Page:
The “international information campaign” will promote the “paradigm shift” currently taking place in Swedish migration policy, and will be aimed at foreign authorities and other authorities working internationally, Malmer Stenergard said.
“In the long run, the goal is that fewer people will come here,” she said.
The campaign will also target foreign media and foreign embassies in Sweden.
“Currently, two thirds of those coming to Europe do not have a valid reason for protection,” Malmer Stenergard said. “Many of them will be forced to return, and even more so under this government and collaborating party [the Sweden Democrats].”
Sweden’s current government consists of the Moderates, Christian Democrats and the Liberals, with the support of the Sweden Democrats, who are not in government. Its policy document, the Tidö Agreement, is co-authored by all four parties and covers seven different policy areas, of which migration and integration is the largest.
“Many migrants place their lives in the hands of refugee smugglers, and will still have to return later. If they receive information on which rules apply here, we’ll reduce the risk of suffering for these people and can focus on those who actually need protection to a greater extent,” said Malmer Stenergard.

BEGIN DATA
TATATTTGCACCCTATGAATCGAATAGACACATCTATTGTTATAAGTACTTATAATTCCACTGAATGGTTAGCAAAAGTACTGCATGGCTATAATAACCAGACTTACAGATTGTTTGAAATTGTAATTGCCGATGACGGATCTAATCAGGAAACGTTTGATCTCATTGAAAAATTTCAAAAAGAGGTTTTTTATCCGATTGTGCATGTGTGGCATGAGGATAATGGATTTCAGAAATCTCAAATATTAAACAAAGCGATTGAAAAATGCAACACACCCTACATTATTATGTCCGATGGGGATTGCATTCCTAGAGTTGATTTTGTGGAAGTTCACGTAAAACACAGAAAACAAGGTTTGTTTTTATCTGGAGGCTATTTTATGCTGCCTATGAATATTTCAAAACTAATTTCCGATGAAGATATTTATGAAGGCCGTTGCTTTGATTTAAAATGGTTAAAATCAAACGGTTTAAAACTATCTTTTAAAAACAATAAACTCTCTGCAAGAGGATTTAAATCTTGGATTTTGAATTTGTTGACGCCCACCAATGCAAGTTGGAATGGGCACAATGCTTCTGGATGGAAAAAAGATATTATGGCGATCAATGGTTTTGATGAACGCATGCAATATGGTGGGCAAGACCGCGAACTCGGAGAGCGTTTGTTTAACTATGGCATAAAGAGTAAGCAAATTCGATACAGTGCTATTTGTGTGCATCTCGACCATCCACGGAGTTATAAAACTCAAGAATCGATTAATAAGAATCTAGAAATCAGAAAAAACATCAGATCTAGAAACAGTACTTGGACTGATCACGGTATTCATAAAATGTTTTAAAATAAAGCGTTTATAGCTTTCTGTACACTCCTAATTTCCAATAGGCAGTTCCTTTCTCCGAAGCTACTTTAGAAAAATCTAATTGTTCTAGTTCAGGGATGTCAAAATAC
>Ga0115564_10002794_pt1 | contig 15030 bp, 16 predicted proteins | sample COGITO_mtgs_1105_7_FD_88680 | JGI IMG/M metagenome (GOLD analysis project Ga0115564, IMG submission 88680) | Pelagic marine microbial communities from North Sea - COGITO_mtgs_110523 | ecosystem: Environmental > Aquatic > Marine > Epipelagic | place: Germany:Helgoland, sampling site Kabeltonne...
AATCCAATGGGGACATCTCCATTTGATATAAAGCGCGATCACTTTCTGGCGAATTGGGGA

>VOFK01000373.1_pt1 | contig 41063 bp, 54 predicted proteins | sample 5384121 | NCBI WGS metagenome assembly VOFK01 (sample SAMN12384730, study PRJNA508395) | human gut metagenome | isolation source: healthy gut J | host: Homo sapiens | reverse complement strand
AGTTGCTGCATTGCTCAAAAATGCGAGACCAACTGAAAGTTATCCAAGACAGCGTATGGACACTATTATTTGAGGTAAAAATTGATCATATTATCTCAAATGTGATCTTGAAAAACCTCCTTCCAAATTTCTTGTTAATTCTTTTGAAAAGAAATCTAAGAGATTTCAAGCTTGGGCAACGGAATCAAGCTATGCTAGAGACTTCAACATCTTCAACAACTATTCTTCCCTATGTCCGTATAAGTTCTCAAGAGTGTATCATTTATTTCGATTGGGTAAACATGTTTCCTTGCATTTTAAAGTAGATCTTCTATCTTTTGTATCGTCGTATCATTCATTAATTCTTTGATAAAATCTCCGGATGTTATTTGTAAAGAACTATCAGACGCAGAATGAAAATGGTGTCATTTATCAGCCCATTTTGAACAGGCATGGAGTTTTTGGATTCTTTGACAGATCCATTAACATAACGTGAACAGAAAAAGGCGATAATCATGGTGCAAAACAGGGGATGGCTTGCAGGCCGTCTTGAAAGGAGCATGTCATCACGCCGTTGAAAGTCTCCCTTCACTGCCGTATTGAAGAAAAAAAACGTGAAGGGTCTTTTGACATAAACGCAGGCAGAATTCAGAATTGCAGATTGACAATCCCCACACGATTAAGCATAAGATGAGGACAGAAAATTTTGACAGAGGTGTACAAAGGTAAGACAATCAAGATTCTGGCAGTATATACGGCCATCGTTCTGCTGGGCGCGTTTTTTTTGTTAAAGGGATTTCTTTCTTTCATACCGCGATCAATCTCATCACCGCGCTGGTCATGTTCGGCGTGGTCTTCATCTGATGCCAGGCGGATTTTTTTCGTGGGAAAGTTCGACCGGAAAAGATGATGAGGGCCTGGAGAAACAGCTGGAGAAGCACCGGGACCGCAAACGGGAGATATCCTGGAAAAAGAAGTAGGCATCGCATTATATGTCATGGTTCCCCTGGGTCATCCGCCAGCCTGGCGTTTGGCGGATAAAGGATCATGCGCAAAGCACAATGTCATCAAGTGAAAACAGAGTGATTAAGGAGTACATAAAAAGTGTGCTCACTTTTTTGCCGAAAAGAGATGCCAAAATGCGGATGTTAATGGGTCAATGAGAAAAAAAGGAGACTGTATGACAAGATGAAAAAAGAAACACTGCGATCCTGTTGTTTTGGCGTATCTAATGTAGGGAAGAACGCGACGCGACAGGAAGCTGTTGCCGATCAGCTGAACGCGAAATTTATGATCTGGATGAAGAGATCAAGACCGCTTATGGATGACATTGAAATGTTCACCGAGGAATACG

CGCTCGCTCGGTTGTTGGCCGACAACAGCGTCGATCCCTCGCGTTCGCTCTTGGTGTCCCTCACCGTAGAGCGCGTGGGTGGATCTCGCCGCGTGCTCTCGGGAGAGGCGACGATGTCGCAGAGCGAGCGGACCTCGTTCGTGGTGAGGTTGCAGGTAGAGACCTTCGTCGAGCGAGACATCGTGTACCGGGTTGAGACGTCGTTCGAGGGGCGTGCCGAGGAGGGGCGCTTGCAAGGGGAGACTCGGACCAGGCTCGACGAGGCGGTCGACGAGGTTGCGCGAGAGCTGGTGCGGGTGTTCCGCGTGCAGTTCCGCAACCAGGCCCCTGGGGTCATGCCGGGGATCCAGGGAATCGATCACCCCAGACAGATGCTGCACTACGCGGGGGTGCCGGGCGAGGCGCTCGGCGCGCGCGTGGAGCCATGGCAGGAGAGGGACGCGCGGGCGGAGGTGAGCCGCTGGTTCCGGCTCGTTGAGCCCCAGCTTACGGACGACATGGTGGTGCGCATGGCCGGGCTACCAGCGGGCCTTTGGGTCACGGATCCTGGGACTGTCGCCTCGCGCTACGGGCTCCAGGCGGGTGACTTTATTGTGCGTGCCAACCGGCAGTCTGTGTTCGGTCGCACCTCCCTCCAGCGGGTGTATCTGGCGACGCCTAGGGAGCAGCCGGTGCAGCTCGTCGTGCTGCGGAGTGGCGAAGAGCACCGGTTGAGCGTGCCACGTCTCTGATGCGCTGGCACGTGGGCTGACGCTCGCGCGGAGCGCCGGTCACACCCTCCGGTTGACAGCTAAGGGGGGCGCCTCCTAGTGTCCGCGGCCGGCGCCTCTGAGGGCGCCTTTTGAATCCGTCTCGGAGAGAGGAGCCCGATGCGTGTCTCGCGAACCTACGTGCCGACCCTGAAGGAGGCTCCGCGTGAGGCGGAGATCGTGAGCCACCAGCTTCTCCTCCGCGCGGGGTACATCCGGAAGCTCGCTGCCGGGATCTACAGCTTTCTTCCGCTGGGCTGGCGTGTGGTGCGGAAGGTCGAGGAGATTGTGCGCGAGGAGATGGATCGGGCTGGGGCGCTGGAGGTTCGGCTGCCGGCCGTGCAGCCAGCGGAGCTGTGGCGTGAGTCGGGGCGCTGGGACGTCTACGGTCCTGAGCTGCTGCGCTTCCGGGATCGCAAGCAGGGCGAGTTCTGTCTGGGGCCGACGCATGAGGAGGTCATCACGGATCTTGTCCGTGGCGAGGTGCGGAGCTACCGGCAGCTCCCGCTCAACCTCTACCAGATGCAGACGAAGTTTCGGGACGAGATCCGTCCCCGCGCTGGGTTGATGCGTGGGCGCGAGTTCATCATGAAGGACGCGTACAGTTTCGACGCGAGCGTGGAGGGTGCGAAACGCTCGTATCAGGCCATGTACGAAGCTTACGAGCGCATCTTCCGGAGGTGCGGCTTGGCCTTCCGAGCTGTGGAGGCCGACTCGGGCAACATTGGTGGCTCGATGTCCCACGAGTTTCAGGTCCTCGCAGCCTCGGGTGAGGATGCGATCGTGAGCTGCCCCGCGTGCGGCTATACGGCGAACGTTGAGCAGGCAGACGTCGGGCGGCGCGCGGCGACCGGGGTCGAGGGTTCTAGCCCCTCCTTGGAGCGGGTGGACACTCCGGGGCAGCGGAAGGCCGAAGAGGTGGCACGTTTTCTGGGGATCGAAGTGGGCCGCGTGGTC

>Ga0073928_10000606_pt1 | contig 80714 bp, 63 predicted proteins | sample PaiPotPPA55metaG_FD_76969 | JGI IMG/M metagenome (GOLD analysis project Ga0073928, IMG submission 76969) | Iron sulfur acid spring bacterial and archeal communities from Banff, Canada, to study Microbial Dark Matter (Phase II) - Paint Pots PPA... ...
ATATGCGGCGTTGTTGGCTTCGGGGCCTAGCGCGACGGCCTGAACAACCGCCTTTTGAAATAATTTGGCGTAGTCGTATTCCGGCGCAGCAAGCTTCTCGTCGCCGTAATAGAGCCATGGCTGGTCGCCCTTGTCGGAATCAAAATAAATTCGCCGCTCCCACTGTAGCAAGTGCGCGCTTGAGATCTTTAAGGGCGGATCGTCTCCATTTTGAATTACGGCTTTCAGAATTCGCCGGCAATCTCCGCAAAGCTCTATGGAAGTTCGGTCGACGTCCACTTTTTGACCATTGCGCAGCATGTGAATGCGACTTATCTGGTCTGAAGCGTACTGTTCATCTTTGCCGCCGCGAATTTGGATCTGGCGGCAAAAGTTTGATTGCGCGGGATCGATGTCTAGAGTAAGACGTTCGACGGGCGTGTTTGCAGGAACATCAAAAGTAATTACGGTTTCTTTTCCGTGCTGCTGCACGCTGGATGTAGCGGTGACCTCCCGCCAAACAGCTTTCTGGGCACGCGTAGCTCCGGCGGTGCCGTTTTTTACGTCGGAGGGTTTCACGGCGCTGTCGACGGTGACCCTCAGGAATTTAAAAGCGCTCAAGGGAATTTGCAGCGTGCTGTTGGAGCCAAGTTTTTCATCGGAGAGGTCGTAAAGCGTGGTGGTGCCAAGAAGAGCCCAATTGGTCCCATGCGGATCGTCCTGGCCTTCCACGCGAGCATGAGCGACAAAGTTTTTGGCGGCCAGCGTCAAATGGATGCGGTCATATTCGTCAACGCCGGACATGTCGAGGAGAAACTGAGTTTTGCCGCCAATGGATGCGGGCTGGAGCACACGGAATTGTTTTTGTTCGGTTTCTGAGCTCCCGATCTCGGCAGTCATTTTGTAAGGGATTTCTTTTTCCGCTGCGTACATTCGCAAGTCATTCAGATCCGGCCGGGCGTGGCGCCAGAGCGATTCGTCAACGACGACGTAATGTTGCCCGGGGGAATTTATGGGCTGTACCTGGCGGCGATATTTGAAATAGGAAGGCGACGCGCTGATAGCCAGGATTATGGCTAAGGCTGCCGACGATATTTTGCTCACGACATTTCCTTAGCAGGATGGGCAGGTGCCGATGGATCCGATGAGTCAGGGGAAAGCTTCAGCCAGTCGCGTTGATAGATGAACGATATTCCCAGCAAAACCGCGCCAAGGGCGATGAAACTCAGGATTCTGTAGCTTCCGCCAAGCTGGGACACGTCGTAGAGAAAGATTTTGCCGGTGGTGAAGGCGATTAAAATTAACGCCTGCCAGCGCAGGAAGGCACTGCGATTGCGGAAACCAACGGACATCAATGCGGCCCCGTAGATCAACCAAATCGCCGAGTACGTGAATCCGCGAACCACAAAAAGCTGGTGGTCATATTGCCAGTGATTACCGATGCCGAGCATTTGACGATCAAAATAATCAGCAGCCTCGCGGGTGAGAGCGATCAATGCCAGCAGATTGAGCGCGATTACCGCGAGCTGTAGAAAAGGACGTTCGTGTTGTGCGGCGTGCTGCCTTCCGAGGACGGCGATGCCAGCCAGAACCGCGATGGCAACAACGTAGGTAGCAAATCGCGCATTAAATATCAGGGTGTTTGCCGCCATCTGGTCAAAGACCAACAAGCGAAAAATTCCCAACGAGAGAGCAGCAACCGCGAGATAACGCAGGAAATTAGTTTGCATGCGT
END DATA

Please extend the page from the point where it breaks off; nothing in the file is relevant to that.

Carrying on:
The message of the campaign will focus on informing people in other countries of planned changes to Sweden’s migration policy, which will include tighter rules for family reunification, stricter maintenance requirements and stricter rules for citizenship, she explained.
The number of refugees arriving in Sweden increased in 2022 to 17,000, compared to 11,000 the year before, but down from around 21,000 in 2019.
“In particular, I think this measure is important in the short-term to lower the pressure of asylum seekers on Sweden,” Henrik Vinge, the Sweden Democrat parliamentary group leader, said.
The plan so far is not to take out advertisements in foreign newspapers, for example, with the government instead hoping that information will spread by word of mouth.
“You can’t underestimate how quickly information can spread by word of mouth,” Malmer Stenergard said. “That’s why we need to work broadly, both through authorities but also through the media. After that, we believe it will spread naturally.”
Many of the proposed measures in the migration and integration section of the Tidö coalition agreement specifically target asylum seekers, including the goal of lowering the number of asylum seekers accepted per year to the lowest possible level under EU law, making it possible to withdraw residence permits for asylum seekers who are no longer in need of protection, abolishing permanent residence permits for asylum seekers, and “return migration” programmes to encourage asylum seekers to return to their countries of origin.